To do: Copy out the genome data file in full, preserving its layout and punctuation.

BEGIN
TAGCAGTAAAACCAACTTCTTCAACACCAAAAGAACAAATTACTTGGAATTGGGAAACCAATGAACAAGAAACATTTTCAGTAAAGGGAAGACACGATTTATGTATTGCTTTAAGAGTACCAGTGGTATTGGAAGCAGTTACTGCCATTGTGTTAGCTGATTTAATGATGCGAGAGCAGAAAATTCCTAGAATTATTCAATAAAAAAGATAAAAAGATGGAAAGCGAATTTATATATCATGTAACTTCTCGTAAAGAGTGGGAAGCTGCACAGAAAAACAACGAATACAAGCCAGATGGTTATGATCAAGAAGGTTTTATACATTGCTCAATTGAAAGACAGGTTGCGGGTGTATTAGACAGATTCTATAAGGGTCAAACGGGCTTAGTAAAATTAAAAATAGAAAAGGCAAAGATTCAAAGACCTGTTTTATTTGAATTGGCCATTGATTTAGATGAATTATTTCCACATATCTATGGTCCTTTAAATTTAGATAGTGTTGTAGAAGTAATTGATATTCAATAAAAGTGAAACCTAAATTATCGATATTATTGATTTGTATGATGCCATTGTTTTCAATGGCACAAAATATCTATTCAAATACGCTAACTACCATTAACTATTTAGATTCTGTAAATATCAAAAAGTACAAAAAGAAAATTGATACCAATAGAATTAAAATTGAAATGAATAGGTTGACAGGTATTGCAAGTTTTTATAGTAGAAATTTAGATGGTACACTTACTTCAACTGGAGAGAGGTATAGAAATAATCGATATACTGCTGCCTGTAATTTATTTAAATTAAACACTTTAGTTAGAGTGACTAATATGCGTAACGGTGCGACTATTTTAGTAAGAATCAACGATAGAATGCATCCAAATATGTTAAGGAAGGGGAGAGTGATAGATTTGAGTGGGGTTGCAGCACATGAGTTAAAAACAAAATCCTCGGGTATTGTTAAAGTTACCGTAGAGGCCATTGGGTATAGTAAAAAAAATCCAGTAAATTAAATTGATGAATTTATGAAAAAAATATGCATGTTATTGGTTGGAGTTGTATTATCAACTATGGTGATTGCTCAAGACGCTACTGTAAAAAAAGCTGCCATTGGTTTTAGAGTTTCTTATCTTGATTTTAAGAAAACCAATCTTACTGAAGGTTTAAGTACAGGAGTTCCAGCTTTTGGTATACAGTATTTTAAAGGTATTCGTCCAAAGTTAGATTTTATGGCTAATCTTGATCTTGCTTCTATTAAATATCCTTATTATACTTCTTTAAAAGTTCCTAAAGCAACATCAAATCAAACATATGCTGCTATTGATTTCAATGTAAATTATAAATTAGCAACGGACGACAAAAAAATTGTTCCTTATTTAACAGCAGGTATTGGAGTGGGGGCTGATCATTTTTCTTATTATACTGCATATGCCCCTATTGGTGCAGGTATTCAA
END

TAGCAGTAAAACCAACTTCTTCAACACCAAAAGAACAAATTACTTGGAATTGGGAAACCAATGAACAAGAAACATTTTCAGTAAAGGGAAGACACGATTTATGTATTGCTTTAAGAGTACCAGTGGTATTGGAAGCAGTTACTGCCATTGTGTTAGCTGATTTAATGATGCGAGAGCAGAAAATTCCTAGAATTATTCAATAAAAAAGATAAAAAGATGGAAAGCGAATTTATATATCATGTAACTTCTCGTAAAGAGTGGGAAGCTGCACAGAAAAACAACGAATACAAGCCAGATGGTTATGATCAAGAAGGTTTTATACATTGCTCAATTGAAAGACAGGTTGCGGGTGTATTAGACAGATTCTATAAGGGTCAAACGGGCTTAGTAAAATTAAAAATAGAAAAGGCAAAGATTCAAAGACCTGTTTTATTTGAATTGGCCATTGATTTAGATGAATTATTTCCACATATCTATGGTCCTTTAAATTTAGATAGTGTTGTAGAAGTAATTGATATTCAATAAAAGTGAAACCTAAATTATCGATATTATTGATTTGTATGATGCCATTGTTTTCAATGGCACAAAATATCTATTCAAATACGCTAACTACCATTAACTATTTAGATTCTGTAAATATCAAAAAGTACAAAAAGAAAATTGATACCAATAGAATTAAAATTGAAATGAATAGGTTGACAGGTATTGCAAGTTTTTATAGTAGAAATTTAGATGGTACACTTACTTCAACTGGAGAGAGGTATAGAAATAATCGATATACTGCTGCCTGTAATTTATTTAAATTAAACACTTTAGTTAGAGTGACTAATATGCGTAACGGTGCGACTATTTTAGTAAGAATCAACGATAGAATGCATCCAAATATGTTAAGGAAGGGGAGAGTGATAGATTTGAGTGGGGTTGCAGCACATGAGTTAAAAACAAAATCCTCGGGTATTGTTAAAGTTACCGTAGAGGCCATTGGGTATAGTAAAAAAAATCCAGTAAATTAAATTGATGAATTTATGAAAAAAATATGCATGTTATTGGTTGGAGTTGTATTATCAACTATGGTGATTGCTCAAGACGCTACTGTAAAAAAAGCTGCCATTGGTTTTAGAGTTTCTTATCTTGATTTTAAGAAAACCAATCTTACTGAAGGTTTAAGTACAGGAGTTCCAGCTTTTGGTATACAGTATTTTAAAGGTATTCGTCCAAAGTTAGATTTTATGGCTAATCTTGATCTTGCTTCTATTAAATATCCTTATTATACTTCTTTAAAAGTTCCTAAAGCAACATCAAATCAAACATATGCTGCTATTGATTTCAATGTAAATTATAAATTAGCAACGGACGACAAAAAAATTGTTCCTTATTTAACAGCAGGTATTGGAGTGGGGGCTGATCATTTTTCTTATTATACTGCATATGCCCCTATTGGTGCAGGTATTCAA